Longest ribbon cutting: Jersey shore breaks Guinness world record (VIDEO)
SEASIDE HEIGHTS, N.J., USA -- After New Jersey governor Chris Christie cut the 5.51 miles ribbon to open the Jersey Shore for the unofficial start of summer, a representative from Guinness World Records announced that New Jersey beat a Guinness world record for the Longest ribbon cutting,
according to the World Record Academy: www.worldrecordacademy.com/.
Photo: Governor Chris Christie and First Lady Mary Pat Christie ceremoniously cut another ribbon with Guinness World Record Adjudicator Mike Janela who announces the record broken for the World's Longest Ribbon Cutting in Seaside Heights, N.J. Photo: Governor's Office/Tim Larsen (enlarge photo)
The previous Guinness world record for the longest ribbon used in a ribbon cutting ceremony measured 6.75 km (4.19 miles) and set by the city of Schwäbisch Hall. The ribbon was used to open the newly renovated quarter "Kocherquartier" in Schwäbisch Hall , Germany.
Guinness World Records also recognized the world record for the most participants in a ribbon cutting ceremony; it was 4,200 at an event organised by Icon Computers and Service Center (Maldives) in Malé, Maldives.
"Anybody who lives in New Jersey, the Jersey Shore is in your heart . . . this means everything to our state," Christie said before cutting a 5.51-mile-long blue ribbon - the longest such ribbon anywhere to be cut ceremonially ever - declaring the storm-battered Shore recovered and ready for summer business.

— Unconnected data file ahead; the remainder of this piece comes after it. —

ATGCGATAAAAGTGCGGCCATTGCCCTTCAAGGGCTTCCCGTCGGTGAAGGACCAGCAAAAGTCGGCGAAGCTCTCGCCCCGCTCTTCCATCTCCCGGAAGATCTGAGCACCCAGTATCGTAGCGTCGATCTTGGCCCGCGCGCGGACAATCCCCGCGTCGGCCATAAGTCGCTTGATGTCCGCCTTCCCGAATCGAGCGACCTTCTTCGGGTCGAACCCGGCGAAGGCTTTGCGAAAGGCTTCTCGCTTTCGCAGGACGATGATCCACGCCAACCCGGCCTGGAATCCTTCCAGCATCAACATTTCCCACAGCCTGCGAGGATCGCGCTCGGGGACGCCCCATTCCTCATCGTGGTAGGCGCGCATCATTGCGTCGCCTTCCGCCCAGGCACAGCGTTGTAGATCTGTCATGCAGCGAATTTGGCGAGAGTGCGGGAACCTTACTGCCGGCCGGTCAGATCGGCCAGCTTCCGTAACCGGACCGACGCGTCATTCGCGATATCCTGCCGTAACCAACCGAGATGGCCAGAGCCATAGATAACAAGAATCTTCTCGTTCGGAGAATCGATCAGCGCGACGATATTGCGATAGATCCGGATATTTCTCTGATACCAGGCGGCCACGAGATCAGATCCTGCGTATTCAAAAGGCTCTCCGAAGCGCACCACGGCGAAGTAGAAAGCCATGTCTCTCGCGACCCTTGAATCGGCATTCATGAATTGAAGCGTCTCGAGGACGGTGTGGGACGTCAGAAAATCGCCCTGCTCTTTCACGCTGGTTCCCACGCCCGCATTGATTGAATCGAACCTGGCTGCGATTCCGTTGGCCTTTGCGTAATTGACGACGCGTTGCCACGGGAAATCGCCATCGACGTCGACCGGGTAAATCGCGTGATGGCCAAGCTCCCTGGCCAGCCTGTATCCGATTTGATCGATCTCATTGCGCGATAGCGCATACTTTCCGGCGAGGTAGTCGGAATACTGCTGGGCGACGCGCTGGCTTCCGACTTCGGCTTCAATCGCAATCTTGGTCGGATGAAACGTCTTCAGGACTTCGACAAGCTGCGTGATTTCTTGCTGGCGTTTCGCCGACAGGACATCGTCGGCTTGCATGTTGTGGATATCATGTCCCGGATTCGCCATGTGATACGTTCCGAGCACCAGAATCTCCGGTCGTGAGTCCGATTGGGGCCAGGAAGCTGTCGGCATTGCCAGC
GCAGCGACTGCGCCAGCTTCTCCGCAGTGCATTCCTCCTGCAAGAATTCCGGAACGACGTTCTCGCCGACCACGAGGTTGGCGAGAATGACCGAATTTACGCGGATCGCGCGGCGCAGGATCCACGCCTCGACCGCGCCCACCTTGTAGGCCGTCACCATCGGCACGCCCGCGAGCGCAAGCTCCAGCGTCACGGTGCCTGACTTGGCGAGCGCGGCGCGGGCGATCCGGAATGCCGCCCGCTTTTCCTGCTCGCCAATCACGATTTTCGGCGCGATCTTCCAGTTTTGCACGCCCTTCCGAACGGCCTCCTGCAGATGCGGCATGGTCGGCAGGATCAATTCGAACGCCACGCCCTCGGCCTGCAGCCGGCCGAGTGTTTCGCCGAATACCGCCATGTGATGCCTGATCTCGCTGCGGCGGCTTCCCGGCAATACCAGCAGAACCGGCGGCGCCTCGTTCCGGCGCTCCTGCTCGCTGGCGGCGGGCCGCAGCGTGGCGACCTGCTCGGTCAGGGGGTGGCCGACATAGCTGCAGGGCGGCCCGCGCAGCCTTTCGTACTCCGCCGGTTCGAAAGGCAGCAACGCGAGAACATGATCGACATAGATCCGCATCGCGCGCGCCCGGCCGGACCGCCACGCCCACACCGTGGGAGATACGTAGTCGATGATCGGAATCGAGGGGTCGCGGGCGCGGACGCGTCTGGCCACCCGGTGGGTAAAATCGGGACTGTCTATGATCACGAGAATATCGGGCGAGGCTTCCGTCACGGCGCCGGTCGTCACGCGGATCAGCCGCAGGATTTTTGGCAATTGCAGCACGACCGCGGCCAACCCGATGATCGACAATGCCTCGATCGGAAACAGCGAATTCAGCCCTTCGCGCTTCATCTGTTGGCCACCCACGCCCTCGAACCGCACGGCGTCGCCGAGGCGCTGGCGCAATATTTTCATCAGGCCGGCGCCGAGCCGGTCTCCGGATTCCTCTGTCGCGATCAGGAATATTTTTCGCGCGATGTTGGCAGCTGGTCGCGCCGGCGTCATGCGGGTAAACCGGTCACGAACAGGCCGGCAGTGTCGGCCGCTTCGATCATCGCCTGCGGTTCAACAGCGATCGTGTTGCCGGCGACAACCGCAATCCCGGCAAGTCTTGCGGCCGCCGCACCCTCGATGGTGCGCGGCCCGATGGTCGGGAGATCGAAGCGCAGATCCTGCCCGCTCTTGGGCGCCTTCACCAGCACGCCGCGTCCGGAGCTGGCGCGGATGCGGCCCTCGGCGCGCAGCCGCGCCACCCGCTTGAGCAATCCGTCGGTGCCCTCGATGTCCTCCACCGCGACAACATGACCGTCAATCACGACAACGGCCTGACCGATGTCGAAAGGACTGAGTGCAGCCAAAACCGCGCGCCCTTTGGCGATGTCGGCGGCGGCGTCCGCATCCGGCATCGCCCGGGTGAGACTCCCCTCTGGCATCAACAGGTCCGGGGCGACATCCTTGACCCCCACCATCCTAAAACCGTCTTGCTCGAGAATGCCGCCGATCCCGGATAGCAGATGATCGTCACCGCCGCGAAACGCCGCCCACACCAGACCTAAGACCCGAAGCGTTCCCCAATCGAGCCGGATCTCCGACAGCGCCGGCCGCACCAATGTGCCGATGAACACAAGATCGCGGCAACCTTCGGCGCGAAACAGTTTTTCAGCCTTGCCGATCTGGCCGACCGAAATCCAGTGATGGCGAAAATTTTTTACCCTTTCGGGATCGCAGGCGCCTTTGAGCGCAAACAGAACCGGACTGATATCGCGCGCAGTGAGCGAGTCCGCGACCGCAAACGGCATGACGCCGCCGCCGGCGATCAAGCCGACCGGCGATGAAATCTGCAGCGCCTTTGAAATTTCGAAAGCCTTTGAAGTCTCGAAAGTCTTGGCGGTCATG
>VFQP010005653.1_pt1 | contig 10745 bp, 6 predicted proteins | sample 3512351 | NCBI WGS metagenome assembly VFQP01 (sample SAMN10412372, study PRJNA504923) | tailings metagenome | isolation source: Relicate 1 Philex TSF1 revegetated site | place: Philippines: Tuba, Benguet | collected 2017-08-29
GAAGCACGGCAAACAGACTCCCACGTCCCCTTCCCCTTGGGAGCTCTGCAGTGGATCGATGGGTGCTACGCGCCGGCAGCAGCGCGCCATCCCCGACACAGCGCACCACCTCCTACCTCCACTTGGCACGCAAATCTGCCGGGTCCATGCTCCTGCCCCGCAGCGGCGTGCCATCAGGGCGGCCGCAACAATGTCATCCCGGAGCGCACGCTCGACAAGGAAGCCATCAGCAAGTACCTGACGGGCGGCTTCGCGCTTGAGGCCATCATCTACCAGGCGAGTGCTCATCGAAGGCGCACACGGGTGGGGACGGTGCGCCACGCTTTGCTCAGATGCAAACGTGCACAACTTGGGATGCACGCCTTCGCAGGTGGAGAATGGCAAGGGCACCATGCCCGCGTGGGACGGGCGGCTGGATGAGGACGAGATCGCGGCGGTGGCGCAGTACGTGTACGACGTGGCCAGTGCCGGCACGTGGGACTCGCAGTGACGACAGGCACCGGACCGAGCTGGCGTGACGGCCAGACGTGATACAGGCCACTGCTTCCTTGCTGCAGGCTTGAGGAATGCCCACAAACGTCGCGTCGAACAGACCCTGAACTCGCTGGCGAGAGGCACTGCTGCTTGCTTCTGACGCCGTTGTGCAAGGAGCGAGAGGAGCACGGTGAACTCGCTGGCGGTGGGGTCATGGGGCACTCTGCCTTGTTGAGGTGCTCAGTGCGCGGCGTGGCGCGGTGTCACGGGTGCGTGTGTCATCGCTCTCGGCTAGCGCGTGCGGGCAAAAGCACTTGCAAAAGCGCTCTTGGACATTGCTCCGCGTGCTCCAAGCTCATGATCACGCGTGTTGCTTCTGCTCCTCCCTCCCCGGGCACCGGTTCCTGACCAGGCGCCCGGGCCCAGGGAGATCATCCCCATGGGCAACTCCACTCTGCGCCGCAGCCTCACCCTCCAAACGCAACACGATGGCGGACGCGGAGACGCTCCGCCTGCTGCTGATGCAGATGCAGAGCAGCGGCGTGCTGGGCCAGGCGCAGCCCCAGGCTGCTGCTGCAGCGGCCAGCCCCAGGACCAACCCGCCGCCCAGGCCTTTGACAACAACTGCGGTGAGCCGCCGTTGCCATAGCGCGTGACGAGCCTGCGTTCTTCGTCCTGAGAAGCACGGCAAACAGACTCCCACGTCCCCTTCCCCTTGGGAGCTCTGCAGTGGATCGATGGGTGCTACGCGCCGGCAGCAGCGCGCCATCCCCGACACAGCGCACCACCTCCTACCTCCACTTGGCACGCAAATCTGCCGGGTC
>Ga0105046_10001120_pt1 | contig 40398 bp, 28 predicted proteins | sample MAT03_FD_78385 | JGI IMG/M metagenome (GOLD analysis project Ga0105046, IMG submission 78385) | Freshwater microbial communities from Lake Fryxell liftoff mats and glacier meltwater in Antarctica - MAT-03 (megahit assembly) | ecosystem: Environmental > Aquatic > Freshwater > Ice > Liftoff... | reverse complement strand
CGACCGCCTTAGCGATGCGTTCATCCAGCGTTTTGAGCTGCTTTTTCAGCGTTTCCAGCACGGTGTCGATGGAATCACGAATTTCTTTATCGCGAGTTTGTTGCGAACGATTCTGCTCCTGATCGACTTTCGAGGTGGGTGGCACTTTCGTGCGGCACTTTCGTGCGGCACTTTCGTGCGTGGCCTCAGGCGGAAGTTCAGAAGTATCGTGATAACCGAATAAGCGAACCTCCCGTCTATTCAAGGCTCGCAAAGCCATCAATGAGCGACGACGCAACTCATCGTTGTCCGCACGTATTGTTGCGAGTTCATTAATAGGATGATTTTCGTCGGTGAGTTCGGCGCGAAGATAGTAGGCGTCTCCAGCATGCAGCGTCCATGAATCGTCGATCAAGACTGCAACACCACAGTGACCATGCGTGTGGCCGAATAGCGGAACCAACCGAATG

The 5.5-mile ribbon symbolically tied together some of the hardest-hit towns by Sandy, and bested the previous Guinness world record-holder by about a mile.
"This is an incredible day for New Jersey," said Christie, who spoke even as front-end loaders carried poles and planks onto the sand for the still-not-quite-finished boardwalk.
"Seven months ago I saw the devastation on this boardwalk. I knew that if we all worked hard we could get this done."
Many of the 2,000 or so in attendance wore blue T-shirts emblazoned with the phrase "Stronger than the storm" to signify the region's resilience in recovering from Sandy, which struck Oct. 29.
The storm damaged 346,000 structures at the Shore, causing $38 billion in damage along the coast, and threatening to derail the state's lucrative $39 billion-a-year tourism industry.